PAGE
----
even cough or laugh

I take comfort in the afternoon's sky
a May blue that's filled with these
wind-driven clouds

A bit more courage to remember
the world keeps on calling
me closed than ever


2.
It is better to know or not know?
If a stroke or heart attack, maybe no warning at all.
If a risky operation, then maybe but no guarantee.

I just found there's no cure.
Maybe months or if I'm lucky, years.
But isn't that true for everyone?

I know there are no pills or treatments.
No prayers or secret escape hatch.
I take comfort in one more day.


3.
to leave but not alone

my heart
   keeps    growing

   your hearts
       meeting mine

What is     Breaking

and all
   that can't be     broken

   Our hearts
       deepen     as one

*This poem is copyrighted by Amy Uyematsu and first published in Bamboo Ridge: Journal of Hawai‘i Literature and Arts in 2023.

 

DECEMBER 7 ALWAYS BRINGS CHRISTMAS EARLY 

            All persons of Japanese ancestry, both alien and nonalien, will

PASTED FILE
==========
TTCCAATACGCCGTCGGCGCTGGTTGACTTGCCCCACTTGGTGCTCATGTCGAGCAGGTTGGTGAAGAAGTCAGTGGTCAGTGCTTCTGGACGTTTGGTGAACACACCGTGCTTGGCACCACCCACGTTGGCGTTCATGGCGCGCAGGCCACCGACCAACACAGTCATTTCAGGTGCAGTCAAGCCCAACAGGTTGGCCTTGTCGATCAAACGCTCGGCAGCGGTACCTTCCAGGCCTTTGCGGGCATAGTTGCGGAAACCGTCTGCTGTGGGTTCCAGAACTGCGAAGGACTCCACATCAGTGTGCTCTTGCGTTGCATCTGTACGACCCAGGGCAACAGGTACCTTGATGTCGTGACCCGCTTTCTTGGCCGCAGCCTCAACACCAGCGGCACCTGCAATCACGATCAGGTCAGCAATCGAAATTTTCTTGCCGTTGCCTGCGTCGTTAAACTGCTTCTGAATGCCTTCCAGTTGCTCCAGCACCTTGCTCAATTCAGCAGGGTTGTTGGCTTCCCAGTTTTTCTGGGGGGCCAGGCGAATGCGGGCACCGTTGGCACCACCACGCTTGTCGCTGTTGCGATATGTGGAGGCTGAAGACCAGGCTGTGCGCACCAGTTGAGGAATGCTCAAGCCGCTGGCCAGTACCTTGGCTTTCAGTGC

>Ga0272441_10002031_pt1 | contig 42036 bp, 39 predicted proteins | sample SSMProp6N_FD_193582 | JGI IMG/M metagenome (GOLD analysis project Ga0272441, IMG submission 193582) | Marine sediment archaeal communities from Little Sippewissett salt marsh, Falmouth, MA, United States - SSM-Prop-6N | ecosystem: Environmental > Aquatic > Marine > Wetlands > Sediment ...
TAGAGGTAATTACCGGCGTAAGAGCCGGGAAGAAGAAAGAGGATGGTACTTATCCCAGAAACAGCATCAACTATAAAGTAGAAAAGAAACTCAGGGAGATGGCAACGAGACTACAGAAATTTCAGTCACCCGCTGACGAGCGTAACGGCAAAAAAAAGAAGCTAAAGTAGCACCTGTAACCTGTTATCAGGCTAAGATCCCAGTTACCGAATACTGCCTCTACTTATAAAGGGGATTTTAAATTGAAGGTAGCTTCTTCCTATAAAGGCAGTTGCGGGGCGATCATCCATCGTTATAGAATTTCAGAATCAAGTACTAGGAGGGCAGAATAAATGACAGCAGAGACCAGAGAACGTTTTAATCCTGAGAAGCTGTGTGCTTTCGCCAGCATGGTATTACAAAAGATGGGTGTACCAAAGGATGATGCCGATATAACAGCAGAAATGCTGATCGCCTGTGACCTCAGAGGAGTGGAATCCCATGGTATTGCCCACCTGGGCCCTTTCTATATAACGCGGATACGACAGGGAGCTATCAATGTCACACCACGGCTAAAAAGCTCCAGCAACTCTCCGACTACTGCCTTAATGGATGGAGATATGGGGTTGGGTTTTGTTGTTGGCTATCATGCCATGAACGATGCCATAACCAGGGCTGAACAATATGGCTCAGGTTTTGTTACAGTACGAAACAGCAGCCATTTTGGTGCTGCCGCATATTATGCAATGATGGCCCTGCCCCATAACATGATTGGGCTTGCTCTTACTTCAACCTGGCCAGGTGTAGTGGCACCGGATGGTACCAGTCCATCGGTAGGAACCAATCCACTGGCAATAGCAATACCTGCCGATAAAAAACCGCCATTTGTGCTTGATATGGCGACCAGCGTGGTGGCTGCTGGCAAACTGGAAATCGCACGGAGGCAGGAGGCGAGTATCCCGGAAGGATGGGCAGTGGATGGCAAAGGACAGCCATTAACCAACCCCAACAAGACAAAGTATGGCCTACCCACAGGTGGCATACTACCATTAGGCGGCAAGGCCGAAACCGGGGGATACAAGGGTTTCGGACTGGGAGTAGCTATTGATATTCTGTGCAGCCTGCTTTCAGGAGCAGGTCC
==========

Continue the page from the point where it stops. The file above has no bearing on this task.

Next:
be evacuated from the above designated area by 12:00 noon.

—Executive Order 9066, Franklin D. Roosevelt, 1942

december 7 always brings christmas early
in neat white packages
red circles perfectly centered
one to a side

mama was taken away in a long railed box
blinds pulled taut to hold in her shame

they delivered her to a box in santa anita
walls lined with tissue paper hay
layered over manure and the bloody vomit
that gushes from caged animals

they confined her to a tarbacked box
in that flattened arizona desert
and in aerial photographs
the human cartons arranged row by row
framed by impeccably straight cornered wire borders
were picture perfect

they put me in an airless box
every december 7
when the history lesson was me

they gave me to babies
who were just learning the habits
of their fathers

forty years later the presents arrive
in one continuing commemoration
each precisely wrapped in black and white newsprint
houston st. louis new york
davis boston west philadelphia
in detroit the autoworker at the bar
didn’t need to know the skull he smashed
belonged to vincent chin a name that didn’t match 

the evacuation of bodies resumes
judged by the same eyes that watched mama’s train 

*This poem was copyrighted by Amy Uyematsu and originally published in From 30 Miles From J-Town by Story Line Press in 1992.

 

© 1992, 2023 Amy Uyematsu

Amy Uyematsu cancer literature poetry poets
About this series